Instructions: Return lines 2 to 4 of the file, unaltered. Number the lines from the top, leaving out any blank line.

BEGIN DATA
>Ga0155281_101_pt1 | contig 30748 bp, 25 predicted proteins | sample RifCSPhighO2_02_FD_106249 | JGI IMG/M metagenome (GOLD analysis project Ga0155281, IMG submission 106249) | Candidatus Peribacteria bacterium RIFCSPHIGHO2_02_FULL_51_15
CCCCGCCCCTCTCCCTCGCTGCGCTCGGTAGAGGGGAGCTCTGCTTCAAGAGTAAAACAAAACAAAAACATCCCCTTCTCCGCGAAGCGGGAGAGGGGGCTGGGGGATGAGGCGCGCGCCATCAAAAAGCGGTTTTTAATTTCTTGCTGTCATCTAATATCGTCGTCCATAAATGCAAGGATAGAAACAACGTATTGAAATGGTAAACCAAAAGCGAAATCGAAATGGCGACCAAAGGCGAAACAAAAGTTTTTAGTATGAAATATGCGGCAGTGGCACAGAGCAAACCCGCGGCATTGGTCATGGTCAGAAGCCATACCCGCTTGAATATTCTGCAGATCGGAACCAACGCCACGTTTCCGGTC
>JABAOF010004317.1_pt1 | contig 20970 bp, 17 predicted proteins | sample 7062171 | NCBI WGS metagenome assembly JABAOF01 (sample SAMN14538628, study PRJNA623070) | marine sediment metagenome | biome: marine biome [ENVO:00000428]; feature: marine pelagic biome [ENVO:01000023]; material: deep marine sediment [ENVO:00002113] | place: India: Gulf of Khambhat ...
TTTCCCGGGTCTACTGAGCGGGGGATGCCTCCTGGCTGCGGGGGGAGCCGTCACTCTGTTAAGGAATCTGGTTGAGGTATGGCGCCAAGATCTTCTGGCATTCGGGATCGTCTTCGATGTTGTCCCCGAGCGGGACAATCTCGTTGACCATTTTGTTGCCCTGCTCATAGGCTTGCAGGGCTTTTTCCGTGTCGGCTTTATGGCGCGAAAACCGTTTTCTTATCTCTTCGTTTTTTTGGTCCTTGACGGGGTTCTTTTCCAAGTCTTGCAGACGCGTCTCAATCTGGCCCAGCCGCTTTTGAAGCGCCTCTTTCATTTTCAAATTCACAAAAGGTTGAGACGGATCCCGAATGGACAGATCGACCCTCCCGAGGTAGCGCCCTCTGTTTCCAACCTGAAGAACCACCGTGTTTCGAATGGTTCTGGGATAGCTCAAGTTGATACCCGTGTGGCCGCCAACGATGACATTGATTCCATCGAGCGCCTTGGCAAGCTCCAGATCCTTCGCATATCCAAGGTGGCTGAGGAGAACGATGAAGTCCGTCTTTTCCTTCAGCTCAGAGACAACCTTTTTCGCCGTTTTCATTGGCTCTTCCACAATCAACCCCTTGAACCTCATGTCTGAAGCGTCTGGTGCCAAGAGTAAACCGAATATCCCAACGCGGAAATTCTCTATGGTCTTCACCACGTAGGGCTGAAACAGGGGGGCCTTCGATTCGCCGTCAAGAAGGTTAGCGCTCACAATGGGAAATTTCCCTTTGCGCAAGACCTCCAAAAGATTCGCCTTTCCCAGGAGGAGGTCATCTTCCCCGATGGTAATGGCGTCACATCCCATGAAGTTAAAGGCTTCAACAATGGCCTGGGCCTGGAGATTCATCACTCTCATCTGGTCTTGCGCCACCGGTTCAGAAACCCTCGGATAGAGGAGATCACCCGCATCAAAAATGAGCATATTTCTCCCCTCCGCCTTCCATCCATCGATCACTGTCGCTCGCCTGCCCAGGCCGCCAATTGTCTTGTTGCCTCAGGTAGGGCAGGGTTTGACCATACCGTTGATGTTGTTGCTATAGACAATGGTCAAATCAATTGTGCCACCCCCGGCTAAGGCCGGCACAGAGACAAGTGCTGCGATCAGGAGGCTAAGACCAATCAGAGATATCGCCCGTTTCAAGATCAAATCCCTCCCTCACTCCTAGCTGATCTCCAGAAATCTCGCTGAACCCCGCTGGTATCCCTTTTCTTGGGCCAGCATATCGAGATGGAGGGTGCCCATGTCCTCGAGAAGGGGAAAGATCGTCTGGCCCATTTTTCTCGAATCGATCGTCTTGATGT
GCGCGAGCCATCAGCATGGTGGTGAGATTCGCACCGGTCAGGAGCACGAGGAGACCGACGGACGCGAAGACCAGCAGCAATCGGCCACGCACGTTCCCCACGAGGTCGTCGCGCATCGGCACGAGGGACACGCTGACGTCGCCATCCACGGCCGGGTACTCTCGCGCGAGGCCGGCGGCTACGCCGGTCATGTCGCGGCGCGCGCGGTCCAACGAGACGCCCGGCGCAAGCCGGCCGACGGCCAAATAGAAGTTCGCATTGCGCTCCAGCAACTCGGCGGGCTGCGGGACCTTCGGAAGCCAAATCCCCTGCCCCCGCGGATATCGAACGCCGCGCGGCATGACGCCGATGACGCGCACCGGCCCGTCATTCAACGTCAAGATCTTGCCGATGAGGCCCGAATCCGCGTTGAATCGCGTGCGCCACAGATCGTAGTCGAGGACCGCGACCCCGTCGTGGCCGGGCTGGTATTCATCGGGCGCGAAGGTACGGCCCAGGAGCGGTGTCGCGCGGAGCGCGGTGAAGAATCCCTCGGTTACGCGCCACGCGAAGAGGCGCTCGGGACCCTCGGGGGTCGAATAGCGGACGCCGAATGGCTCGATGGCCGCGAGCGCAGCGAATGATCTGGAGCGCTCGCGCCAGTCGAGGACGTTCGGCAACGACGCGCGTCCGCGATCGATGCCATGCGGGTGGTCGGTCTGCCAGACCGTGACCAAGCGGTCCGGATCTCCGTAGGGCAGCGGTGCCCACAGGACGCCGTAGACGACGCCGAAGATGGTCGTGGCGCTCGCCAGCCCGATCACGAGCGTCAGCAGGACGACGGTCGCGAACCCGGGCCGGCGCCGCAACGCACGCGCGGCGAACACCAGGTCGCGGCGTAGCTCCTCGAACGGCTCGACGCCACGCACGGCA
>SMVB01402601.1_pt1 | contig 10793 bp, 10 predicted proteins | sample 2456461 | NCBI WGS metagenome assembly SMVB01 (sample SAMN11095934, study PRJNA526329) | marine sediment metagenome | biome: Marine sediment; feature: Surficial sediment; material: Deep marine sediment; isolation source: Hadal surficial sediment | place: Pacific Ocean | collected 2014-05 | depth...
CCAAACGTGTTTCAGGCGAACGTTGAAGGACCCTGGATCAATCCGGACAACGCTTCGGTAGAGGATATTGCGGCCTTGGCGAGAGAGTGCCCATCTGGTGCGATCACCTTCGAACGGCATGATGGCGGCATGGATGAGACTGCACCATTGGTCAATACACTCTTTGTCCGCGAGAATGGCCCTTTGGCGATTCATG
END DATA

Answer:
CCCCGCCCCTCTCCCTCGCTGCGCTCGGTAGAGGGGAGCTCTGCTTCAAGAGTAAAACAAAACAAAAACATCCCCTTCTCCGCGAAGCGGGAGAGGGGGCTGGGGGATGAGGCGCGCGCCATCAAAAAGCGGTTTTTAATTTCTTGCTGTCATCTAATATCGTCGTCCATAAATGCAAGGATAGAAACAACGTATTGAAATGGTAAACCAAAAGCGAAATCGAAATGGCGACCAAAGGCGAAACAAAAGTTTTTAGTATGAAATATGCGGCAGTGGCACAGAGCAAACCCGCGGCATTGGTCATGGTCAGAAGCCATACCCGCTTGAATATTCTGCAGATCGGAACCAACGCCACGTTTCCGGTC
>JABAOF010004317.1_pt1 | contig 20970 bp, 17 predicted proteins | sample 7062171 | NCBI WGS metagenome assembly JABAOF01 (sample SAMN14538628, study PRJNA623070) | marine sediment metagenome | biome: marine biome [ENVO:00000428]; feature: marine pelagic biome [ENVO:01000023]; material: deep marine sediment [ENVO:00002113] | place: India: Gulf of Khambhat ...
TTTCCCGGGTCTACTGAGCGGGGGATGCCTCCTGGCTGCGGGGGGAGCCGTCACTCTGTTAAGGAATCTGGTTGAGGTATGGCGCCAAGATCTTCTGGCATTCGGGATCGTCTTCGATGTTGTCCCCGAGCGGGACAATCTCGTTGACCATTTTGTTGCCCTGCTCATAGGCTTGCAGGGCTTTTTCCGTGTCGGCTTTATGGCGCGAAAACCGTTTTCTTATCTCTTCGTTTTTTTGGTCCTTGACGGGGTTCTTTTCCAAGTCTTGCAGACGCGTCTCAATCTGGCCCAGCCGCTTTTGAAGCGCCTCTTTCATTTTCAAATTCACAAAAGGTTGAGACGGATCCCGAATGGACAGATCGACCCTCCCGAGGTAGCGCCCTCTGTTTCCAACCTGAAGAACCACCGTGTTTCGAATGGTTCTGGGATAGCTCAAGTTGATACCCGTGTGGCCGCCAACGATGACATTGATTCCATCGAGCGCCTTGGCAAGCTCCAGATCCTTCGCATATCCAAGGTGGCTGAGGAGAACGATGAAGTCCGTCTTTTCCTTCAGCTCAGAGACAACCTTTTTCGCCGTTTTCATTGGCTCTTCCACAATCAACCCCTTGAACCTCATGTCTGAAGCGTCTGGTGCCAAGAGTAAACCGAATATCCCAACGCGGAAATTCTCTATGGTCTTCACCACGTAGGGCTGAAACAGGGGGGCCTTCGATTCGCCGTCAAGAAGGTTAGCGCTCACAATGGGAAATTTCCCTTTGCGCAAGACCTCCAAAAGATTCGCCTTTCCCAGGAGGAGGTCATCTTCCCCGATGGTAATGGCGTCACATCCCATGAAGTTAAAGGCTTCAACAATGGCCTGGGCCTGGAGATTCATCACTCTCATCTGGTCTTGCGCCACCGGTTCAGAAACCCTCGGATAGAGGAGATCACCCGCATCAAAAATGAGCATATTTCTCCCCTCCGCCTTCCATCCATCGATCACTGTCGCTCGCCTGCCCAGGCCGCCAATTGTCTTGTTGCCTCAGGTAGGGCAGGGTTTGACCATACCGTTGATGTTGTTGCTATAGACAATGGTCAAATCAATTGTGCCACCCCCGGCTAAGGCCGGCACAGAGACAAGTGCTGCGATCAGGAGGCTAAGACCAATCAGAGATATCGCCCGTTTCAAGATCAAATCCCTCCCTCACTCCTAGCTGATCTCCAGAAATCTCGCTGAACCCCGCTGGTATCCCTTTTCTTGGGCCAGCATATCGAGATGGAGGGTGCCCATGTCCTCGAGAAGGGGAAAGATCGTCTGGCCCATTTTTCTCGAATCGATCGTCTTGATGT